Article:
Techno, Not Tech, Fuels the Underground Cascadia Innovation Corridor
Lana del Rabies

Lana del Rabies at New Forms Festival Reylinn McGrath

On Wednesday and Thursday, the fleece-clad Pacific Northwest version of the masters of the universe will gather at the downtown Westin to discuss the future of the
Cascadia Innovation Corridor. Coined three years ago to describe the
sister city relationship between Seattle and Vancouver, BC, the backers of this concept believe that the two cities in particular, just 140 miles apart but separated by a pesky international border, have a date with destiny to power the so-called innovation economy.

Indeed, while Silicon Valley is an airplane ride away, Seattle and Vancouver sit at opposite ends of the Salish Sea, so close you could float a bottle of legal cannabis from Elliott Bay to Wreck Beach if you timed the tides right.

The civic and business boosters behind the Cascadia Innovation Corridor believe this proximity of two glimmering metropolises where the mountains meet the sea has untapped potential for entrepreneurship. They envision high-speed rail with expedited border clearance whisking start-up founders from King Street Station to downtown Vancouver in time for morning coffee dates with venture capitalists. In reverse, tech employees fouled by restrictively nativist U.S. immigration policies could live in immigrant-friendly Canada but swoop in for an all hands meeting in South Lake Union or Redmond on a day’s notice. Microsoft already has its Canadian center of operations in fancy Vancouver digs, and Amazon is nipping at its heels with office lease-ups.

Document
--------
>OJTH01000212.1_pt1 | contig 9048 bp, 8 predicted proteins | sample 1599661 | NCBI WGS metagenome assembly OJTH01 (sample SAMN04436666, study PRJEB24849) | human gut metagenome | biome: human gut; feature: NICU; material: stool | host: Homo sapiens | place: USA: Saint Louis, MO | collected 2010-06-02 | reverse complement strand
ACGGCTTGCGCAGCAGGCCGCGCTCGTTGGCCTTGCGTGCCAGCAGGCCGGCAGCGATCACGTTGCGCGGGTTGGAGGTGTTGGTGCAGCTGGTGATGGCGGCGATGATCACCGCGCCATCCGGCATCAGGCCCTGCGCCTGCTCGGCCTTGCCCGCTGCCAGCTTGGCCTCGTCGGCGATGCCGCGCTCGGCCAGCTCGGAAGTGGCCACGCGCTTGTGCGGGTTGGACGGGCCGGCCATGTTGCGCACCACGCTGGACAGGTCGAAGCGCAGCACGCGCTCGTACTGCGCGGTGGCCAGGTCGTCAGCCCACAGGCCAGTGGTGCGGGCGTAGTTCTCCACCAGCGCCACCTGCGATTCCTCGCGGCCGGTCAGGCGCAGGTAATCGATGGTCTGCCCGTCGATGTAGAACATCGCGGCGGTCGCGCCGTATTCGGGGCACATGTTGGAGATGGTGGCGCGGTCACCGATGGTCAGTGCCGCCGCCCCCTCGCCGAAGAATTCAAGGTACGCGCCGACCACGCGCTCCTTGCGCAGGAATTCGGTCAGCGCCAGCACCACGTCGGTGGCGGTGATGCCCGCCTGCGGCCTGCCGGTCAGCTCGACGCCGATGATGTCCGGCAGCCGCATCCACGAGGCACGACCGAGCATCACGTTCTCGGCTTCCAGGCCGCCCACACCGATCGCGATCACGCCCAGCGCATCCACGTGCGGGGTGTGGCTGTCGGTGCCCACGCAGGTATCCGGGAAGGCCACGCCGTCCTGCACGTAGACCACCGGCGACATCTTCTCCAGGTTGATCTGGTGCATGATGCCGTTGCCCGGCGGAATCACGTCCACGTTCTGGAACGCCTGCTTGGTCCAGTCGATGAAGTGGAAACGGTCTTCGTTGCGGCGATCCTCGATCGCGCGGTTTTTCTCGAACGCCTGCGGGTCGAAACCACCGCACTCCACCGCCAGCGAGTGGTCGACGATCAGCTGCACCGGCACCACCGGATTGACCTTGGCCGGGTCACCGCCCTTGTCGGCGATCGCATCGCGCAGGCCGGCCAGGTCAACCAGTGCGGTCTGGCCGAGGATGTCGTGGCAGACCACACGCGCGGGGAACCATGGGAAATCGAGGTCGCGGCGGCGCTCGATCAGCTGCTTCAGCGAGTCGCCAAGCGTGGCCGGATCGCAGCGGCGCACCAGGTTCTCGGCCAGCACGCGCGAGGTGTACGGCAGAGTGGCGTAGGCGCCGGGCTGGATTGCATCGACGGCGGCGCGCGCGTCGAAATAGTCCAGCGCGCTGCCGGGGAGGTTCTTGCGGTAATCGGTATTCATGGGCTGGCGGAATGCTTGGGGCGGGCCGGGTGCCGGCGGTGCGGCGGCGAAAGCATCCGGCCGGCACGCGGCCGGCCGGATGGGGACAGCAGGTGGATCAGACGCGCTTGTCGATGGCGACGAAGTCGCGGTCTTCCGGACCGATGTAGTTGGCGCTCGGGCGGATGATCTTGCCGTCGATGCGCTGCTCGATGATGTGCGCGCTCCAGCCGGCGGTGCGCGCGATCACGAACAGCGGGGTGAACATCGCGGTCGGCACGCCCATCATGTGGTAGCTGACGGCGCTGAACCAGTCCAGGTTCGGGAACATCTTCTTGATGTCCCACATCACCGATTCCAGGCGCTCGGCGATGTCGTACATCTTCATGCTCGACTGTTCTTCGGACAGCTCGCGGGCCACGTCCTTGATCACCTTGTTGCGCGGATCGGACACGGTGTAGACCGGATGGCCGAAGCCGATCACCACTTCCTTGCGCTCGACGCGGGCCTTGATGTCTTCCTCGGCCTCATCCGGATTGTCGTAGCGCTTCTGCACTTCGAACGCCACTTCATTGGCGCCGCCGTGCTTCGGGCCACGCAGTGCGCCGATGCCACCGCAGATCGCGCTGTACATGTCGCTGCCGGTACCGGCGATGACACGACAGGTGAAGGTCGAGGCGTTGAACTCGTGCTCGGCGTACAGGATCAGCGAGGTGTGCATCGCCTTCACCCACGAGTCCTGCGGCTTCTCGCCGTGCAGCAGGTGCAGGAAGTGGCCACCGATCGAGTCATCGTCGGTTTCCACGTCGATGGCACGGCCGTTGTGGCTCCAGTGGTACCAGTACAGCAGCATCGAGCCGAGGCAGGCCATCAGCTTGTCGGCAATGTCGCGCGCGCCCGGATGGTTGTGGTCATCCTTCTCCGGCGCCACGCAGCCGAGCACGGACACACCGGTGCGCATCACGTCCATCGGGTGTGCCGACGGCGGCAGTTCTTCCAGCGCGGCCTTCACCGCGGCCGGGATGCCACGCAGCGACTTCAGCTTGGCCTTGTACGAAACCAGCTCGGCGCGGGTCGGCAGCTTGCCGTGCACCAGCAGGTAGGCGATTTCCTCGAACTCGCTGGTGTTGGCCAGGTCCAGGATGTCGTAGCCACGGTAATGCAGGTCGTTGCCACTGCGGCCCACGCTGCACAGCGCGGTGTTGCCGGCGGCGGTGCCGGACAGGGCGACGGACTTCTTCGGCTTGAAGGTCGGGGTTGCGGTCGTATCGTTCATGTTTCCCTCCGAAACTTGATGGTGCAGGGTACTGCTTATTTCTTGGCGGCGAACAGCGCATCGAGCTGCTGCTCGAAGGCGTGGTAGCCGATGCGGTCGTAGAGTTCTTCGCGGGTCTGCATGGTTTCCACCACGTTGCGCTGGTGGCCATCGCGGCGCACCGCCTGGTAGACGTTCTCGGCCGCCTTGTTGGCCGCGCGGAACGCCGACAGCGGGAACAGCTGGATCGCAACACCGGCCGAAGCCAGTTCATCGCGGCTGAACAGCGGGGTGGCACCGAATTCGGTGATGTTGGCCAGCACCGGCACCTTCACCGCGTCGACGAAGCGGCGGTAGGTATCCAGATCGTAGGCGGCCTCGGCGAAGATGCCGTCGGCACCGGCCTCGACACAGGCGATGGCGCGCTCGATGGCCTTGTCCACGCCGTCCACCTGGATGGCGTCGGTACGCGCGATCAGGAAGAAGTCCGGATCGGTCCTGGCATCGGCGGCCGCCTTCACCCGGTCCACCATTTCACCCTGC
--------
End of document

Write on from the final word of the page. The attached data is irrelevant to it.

Microsoft has put its money where its mouth is, providing funding for a business case study on Cascadia high-speed rail that, at least for now, the Washington and British Columbia legislatures tepidly endorse. (Business studies are a lot cheaper than actually buying up expensive right of way and laying track, mind you.) And the Cascadia Innovation Corridor’s mission to speed up transportation between the two cities has already born fruit: Kenmore Air and Harbour Air, the region’s two seaplane operations, joined up for twice-daily round-trips from Lake Union to Coal Harbour—about as scenic of a shuttle flight as one can imagine.

But while two mayors, a governor, a provincial premier, and a handful of CEOs pat themselves on the back in a hotel conference room this week, I spent the last few days at New Forms Festival, immersed in the other Cascadia innovation corridor, the one that runs on carpools and bus rides to convey artists and musicians between two fervent creative scenes clinging for life amidst the cost-of-living havoc aided and abetted by the business and political elite.

The Vancouver-based New Forms Media Society has been putting on an annual festival of experimental music and new media art for most of the last 20 years. A kindred spirit to Seattle’s Decibel (RIP), which once anchored September in the Pacific Northwest as an annual pilgrimage month for worldwide fans of the experimental electronics, New Forms is now the flagbearer for the Northwest’s urban avant-garde. Simply put, it provides the most exciting programming within a day’s overland journey of Seattle for those seeking a heady mixture of modular synthesizers, immersive sound art installations, raucous DJ sets pushing the boundaries of global club culture, daring live visual projections, soothing ambient soundscapes, and punk-infused performance art. EDM, psytrance, and playawear need to apply.